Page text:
Scotland business

Nationwide fears 'domino effect' after ATM restriction

Nationwide branch
Image caption Nationwide said more banks may be forced to restrict basic bank account holders use of rivals' ATMs

There are warnings that the Royal Bank of Scotland's decision to stop some customers using cash machines owned by rivals could have a "domino effect".

RBS said last month that it would limit access to some competitors' ATMs for nearly a tenth of its account holders.

Lloyds has also gone down the same route.

Now Nationwide has warned that the other banks may have to impose similar restrictions on basic account holders.

The concerns are raised in a letter from Nationwide director Mark Rennison to John Wilson, an SNP MSP and deputy convener of the Scottish Parliament's economy committee.

Mr Rennsion said: "This could lead to a situation where all other banks and building societies are forced to take similar measures."

RBS, which also owns Nat West banks, blamed its decision on its inability to recover the cost of its customers using other banks' cash machines and claimed it was "unsustainable" to offer free access to other bank ATMs for basic accounts.

A recent YouGov survey found that 77% of those polled in Scotland opposed the move.

In his letter Mr Rennison added: "The interchange fee is paid by a bank or building society when a card issued by them is used in a different provider's ATM.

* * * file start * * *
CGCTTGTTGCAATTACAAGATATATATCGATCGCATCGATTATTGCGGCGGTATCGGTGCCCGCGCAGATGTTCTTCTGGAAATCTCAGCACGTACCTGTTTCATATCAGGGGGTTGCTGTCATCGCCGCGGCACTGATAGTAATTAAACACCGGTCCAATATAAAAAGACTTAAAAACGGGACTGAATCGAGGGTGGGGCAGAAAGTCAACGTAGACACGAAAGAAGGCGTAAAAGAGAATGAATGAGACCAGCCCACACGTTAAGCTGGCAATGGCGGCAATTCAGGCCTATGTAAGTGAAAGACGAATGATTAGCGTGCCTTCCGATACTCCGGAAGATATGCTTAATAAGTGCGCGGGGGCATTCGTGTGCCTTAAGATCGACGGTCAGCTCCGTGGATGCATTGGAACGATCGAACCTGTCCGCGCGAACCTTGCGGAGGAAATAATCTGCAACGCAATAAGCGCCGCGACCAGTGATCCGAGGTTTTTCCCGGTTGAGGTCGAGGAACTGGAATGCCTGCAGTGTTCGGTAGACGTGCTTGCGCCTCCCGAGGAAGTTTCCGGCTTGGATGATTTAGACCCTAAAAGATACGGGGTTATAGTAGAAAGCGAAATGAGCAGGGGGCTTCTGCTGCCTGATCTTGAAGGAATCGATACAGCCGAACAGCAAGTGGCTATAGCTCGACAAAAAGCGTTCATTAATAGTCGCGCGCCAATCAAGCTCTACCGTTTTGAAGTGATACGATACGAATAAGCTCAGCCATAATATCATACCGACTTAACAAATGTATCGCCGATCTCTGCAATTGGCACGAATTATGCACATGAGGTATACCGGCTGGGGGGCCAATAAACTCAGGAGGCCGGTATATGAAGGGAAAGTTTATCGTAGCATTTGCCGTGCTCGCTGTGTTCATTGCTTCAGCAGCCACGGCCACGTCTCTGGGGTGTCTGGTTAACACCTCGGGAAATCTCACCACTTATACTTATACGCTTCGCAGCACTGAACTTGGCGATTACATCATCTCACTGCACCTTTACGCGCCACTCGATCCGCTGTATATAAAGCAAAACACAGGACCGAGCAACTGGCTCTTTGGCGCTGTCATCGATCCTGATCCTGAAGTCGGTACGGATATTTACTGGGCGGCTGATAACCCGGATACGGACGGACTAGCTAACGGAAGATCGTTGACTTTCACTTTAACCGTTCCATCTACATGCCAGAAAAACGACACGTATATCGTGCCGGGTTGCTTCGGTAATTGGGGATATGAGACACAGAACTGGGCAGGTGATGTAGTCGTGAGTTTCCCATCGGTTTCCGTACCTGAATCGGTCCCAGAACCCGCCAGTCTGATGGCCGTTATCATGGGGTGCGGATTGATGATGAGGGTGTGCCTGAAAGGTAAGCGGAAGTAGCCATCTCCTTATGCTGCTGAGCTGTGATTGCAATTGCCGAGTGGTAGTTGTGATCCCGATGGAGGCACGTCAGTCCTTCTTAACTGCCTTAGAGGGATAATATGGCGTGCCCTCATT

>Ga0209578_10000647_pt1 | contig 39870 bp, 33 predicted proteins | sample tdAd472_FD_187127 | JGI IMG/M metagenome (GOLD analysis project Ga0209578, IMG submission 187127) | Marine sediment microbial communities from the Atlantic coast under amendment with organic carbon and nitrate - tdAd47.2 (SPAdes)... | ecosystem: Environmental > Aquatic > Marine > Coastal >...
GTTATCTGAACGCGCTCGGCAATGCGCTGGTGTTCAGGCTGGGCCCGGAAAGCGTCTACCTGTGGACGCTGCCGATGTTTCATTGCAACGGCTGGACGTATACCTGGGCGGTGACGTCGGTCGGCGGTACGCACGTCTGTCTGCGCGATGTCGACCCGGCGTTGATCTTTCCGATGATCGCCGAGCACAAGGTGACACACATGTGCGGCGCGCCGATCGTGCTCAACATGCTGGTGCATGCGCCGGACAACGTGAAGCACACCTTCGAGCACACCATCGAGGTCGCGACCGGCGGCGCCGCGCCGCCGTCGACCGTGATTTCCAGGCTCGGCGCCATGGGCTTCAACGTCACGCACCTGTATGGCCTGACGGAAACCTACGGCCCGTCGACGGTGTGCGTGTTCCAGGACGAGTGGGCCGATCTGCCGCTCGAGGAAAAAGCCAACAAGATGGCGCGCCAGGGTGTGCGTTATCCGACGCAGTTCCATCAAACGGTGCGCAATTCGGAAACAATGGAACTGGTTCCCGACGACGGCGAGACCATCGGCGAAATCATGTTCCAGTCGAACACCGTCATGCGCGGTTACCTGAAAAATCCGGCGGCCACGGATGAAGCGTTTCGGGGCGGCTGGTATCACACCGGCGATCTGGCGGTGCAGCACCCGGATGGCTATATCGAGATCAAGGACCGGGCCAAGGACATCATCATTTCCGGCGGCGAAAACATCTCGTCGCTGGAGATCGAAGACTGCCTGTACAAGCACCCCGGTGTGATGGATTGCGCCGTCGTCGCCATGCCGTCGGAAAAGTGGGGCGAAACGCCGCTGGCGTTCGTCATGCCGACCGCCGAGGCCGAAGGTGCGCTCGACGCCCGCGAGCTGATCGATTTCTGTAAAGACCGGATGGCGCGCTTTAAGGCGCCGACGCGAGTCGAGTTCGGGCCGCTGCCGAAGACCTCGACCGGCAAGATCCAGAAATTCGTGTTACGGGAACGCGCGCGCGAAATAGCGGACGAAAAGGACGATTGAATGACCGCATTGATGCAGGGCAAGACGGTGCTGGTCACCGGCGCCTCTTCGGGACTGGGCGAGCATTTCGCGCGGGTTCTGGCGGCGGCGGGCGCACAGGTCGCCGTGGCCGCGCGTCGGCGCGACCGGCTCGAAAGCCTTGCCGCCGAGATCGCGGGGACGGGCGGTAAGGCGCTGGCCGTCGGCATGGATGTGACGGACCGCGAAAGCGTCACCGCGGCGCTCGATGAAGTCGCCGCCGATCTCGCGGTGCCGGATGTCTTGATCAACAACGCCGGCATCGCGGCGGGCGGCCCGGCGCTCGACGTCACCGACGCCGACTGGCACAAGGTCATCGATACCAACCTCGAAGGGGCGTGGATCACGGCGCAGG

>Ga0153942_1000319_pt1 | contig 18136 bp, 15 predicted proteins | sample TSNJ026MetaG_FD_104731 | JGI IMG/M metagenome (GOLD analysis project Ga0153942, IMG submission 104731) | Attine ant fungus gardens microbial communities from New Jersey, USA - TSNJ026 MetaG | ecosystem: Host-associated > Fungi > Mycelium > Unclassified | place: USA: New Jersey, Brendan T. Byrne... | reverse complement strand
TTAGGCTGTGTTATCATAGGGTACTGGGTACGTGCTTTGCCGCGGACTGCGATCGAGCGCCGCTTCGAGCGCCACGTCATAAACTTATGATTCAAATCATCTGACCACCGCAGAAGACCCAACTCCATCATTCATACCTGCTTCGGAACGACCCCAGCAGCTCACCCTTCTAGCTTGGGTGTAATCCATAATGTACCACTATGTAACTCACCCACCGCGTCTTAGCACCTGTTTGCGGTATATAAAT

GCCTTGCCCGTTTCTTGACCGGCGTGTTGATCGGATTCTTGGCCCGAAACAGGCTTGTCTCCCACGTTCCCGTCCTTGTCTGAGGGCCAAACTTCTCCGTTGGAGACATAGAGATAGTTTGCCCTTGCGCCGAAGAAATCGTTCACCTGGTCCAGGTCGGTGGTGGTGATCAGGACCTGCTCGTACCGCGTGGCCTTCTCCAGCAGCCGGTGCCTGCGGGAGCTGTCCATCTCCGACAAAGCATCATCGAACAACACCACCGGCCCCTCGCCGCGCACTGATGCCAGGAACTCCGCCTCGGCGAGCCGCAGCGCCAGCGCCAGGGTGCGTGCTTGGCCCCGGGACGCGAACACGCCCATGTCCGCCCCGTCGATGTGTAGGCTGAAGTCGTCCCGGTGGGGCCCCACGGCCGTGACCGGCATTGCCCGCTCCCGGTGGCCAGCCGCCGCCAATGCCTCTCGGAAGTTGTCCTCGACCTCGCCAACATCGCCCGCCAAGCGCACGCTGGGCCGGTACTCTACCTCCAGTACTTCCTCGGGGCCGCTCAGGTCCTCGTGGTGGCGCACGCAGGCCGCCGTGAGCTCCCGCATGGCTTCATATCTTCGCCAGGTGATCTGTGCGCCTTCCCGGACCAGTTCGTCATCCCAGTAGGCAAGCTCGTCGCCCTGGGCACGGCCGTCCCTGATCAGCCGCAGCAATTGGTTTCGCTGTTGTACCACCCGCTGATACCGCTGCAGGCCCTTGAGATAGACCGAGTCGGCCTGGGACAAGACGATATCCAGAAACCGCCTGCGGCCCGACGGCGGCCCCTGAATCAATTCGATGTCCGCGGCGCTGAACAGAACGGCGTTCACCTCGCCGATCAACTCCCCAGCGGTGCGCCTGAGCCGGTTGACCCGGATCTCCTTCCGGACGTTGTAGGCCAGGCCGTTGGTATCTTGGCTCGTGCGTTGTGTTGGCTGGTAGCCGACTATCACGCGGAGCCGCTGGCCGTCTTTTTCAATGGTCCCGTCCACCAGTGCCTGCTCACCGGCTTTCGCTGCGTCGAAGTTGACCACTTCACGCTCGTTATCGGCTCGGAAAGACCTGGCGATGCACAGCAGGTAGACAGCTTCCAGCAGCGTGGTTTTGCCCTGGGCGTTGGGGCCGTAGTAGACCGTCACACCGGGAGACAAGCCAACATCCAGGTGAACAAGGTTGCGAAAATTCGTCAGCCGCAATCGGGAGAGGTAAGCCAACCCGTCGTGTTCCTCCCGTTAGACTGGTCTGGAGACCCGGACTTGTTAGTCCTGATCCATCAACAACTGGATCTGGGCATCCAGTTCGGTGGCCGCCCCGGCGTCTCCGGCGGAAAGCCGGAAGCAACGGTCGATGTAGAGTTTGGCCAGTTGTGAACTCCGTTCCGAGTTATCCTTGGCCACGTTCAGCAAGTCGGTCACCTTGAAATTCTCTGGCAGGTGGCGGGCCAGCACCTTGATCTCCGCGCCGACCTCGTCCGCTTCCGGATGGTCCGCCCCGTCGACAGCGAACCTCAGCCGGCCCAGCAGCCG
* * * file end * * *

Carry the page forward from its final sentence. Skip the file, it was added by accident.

"If a Nationwide customer uses an RBS ATM to withdraw cash or check their balance we will pay RBS a fee of between 20p and 30p for this service, to help cover costs such as installation, maintenance and servicing of that ATM, and vice versa if an RBS customer uses a Nationwide ATM we will receive the fee.

"The combined impact of the decision by RBS/NatWest and Lloyds Group, will make it less viable for other banks and building societies to continue to offer a full ATM service for their customers."

Mr Wilson said he feared the move could make access to free cash machine withdrawals difficult for a large number of people in Scotland and he urged the UK government to take action.

He has written to financial institutions about the matter.

"The blow will be particularly felt by those on low incomes and people in rural communities," he said.

"This will affect the most vulnerable in our society and indeed undermines the banks own customers.

"At a time when banks like RBS should be trying to rebuild public confidence and their relationships with customers this action is alienating those who rely on their services."

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